“Sometimes doing things spur of the moment is the only way to go,” says menswear fashion designer Simon Spurr without the slightest trace of irony. Given the fast swell of success that has come his way since expanding his label from denim to a full collection in 2009, the dapper NYC-based Brit speaks from experience.
Spurr cut his teeth designing menswear for the legendary label Yves Saint Laurent, followed by stints working under two American greats, Calvin Klein and Ralph Lauren. It seems fitting then that Spurr’s own aesthetic is the perfect synthesis of all these experiences, underscored by the distinct precision and tailoring characteristic to London’s Savile Row. Unfussy, clean lines and slim-fitting suits make up Spurr’s sharp-dressed man.
And it’s a winning formula indeed—Spurr was just nominated as a finalist for the esteemed menswear designer of the year award by the Council of Fashion Designers of America—although the 37-year-old has had little time to pause and breathe in the sweet smell of success.
His life is something to emulate if you’re a style-conscious guy, so we started with some questions about Spurr’s lifestyle. Then, this being Food Republic, we probed his food and drink habits, where we find out that his brother was a farmer—and that he makes a mean Sunday roast.
Where do you live right now?
[My wife and I] live on the Upper West Side on Riverside Park. I’ve been in the area for a few years, but we bought our apartment together about one and a half years ago. Ironically, it’s in the same building where my wife was born.
What’s your everyday, get-up-and-get-dressed look?
“On the move.” I dress very simply, often in a variation of the same look each day. I’ve moved a lot into black—I guess it came from working in the fashion industry—as it’s extremely versatile. I dress for comfort: normally jeans and a T-shirt or cashmere sweater, and then throw on a jacket when I go out for dinner.
How often do you make it to the gym?
I try to get to the gym about four to five times a week. I start early, around 6:30 a.m., as I’m exhausted by the end of the day and never feel like going to the gym then. I run and use a combination of the machines and free weights. On Saturday and Sunday I try to get in an hour workout before I take an hourlong Pilates class.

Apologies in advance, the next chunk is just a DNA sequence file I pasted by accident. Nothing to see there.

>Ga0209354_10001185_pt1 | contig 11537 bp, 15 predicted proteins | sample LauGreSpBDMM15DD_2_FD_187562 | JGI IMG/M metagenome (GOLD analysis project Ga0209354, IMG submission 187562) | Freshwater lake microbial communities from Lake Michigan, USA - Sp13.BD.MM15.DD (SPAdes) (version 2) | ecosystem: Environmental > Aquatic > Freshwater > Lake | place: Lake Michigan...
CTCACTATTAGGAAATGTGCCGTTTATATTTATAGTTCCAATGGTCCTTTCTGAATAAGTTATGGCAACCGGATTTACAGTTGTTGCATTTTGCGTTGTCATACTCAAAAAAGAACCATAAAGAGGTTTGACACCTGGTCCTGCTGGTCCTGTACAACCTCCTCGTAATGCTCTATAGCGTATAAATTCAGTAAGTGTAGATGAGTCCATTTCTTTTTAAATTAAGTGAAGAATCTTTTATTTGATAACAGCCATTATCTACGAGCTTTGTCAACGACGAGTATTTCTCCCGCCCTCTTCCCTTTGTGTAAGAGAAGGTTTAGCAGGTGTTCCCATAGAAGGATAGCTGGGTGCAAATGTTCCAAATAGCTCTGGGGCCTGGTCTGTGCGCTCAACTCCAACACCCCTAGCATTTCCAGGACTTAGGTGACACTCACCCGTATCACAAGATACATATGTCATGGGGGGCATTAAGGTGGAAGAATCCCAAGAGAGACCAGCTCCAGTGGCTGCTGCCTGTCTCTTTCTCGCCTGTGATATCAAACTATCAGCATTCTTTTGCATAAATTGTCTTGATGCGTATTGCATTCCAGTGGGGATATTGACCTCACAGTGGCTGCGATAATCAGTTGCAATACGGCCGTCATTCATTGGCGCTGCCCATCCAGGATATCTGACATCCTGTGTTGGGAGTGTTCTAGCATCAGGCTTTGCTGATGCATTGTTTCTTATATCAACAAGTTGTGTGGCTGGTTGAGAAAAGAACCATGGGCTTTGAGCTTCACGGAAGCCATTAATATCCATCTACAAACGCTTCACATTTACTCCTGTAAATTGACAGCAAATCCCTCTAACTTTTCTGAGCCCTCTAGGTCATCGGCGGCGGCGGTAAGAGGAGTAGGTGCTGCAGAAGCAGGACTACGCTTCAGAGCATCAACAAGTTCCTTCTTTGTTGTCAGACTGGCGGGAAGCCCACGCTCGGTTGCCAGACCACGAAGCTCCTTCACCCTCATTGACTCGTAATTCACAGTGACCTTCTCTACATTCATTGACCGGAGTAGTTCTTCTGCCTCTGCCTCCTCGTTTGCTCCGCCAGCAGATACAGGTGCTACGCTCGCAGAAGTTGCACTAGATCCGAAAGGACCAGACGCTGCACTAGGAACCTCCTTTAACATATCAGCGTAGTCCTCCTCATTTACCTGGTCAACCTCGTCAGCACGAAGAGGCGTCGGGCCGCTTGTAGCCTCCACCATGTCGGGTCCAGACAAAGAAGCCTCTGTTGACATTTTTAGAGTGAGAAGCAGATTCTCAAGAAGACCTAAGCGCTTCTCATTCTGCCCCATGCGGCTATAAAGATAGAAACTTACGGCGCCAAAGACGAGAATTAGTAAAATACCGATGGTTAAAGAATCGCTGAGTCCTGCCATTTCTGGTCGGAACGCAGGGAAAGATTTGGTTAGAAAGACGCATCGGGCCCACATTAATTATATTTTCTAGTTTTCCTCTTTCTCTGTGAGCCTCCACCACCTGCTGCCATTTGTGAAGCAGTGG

What’s your favorite gadget?
My iPhone. Sometime I think it’s surgically attached to me—not something I’m proud of.
What’s your Sunday morning routine?
Simply put, I wake up and turn on the TV to watch football (soccer). This is almost the extent of all the TV I watch. It’s a little slice of life back home that I cling onto. In an ideal world, I’d be at that football match!
If you weren’t a fashion designer, any other career options?
Actually even at this point in my career, I don’t think that I will always be a fashion designer. I love what I do, but I’m already interested in so many other things: Conceptual architecture—I’d love to be a “horizon architect.” Not sure if that terminology even exists, but an architect that changes the shape or silhouette of a particular horizon. Or design furniture.
Favorite thing to cook?
Growing up in England, I became a wiz at the Sunday roast. Whether beef, chicken, or lamb, I’m pretty traditional in my choice of ingredients. Roasted potatoes, parboiled, and then roughed up in a colander to give them texture. I drizzle the potatoes in olive oil and season with basil so they are really clean and light. Other vegetables normally consist of honey-roasted carrots and broccoli cheese. I make my own roux sauce and try to blend a few different types of cheeses. Served with a liberal glass of wine—or whatever has been consumed during the cooking process—and some devil on horsebacks, it normally results in a clean plate and the beginning of a very lazy afternoon.
Do you pay attention to food labels?
Definitely. I always try to be responsible when buying groceries. By that I mean what I put into my body, and [contribute] to the food industry. My brother was a farmer for many years and worked on local farms that supplied meat to our local butcher. The meat on our table was invariably from livestock that my brother tended to. Why would you eat food that has travelled for days circulating the world when you can eat food from up the road?
Wine or beer?
Traditionally I drink more beer, having grown up in the British pub culture, but savor wine with food or cheese. It really depends on the occasion and situation.
Where do you like to eat out?
I tend to dine at very simple places. Cookshop makes one of the best chicken paillards in the city!
Best meal of your life?
It’s a meal I have every time I go to Florence, at a place called Sostanza. A man of habit, I always order two breasts of chicken that have been marinated in milk, which are then fried and served in a tray of butter, followed by a huge slice of meringue that has large chucks of chocolate in it and wild strawberries on the side—don’t tell my doctor.
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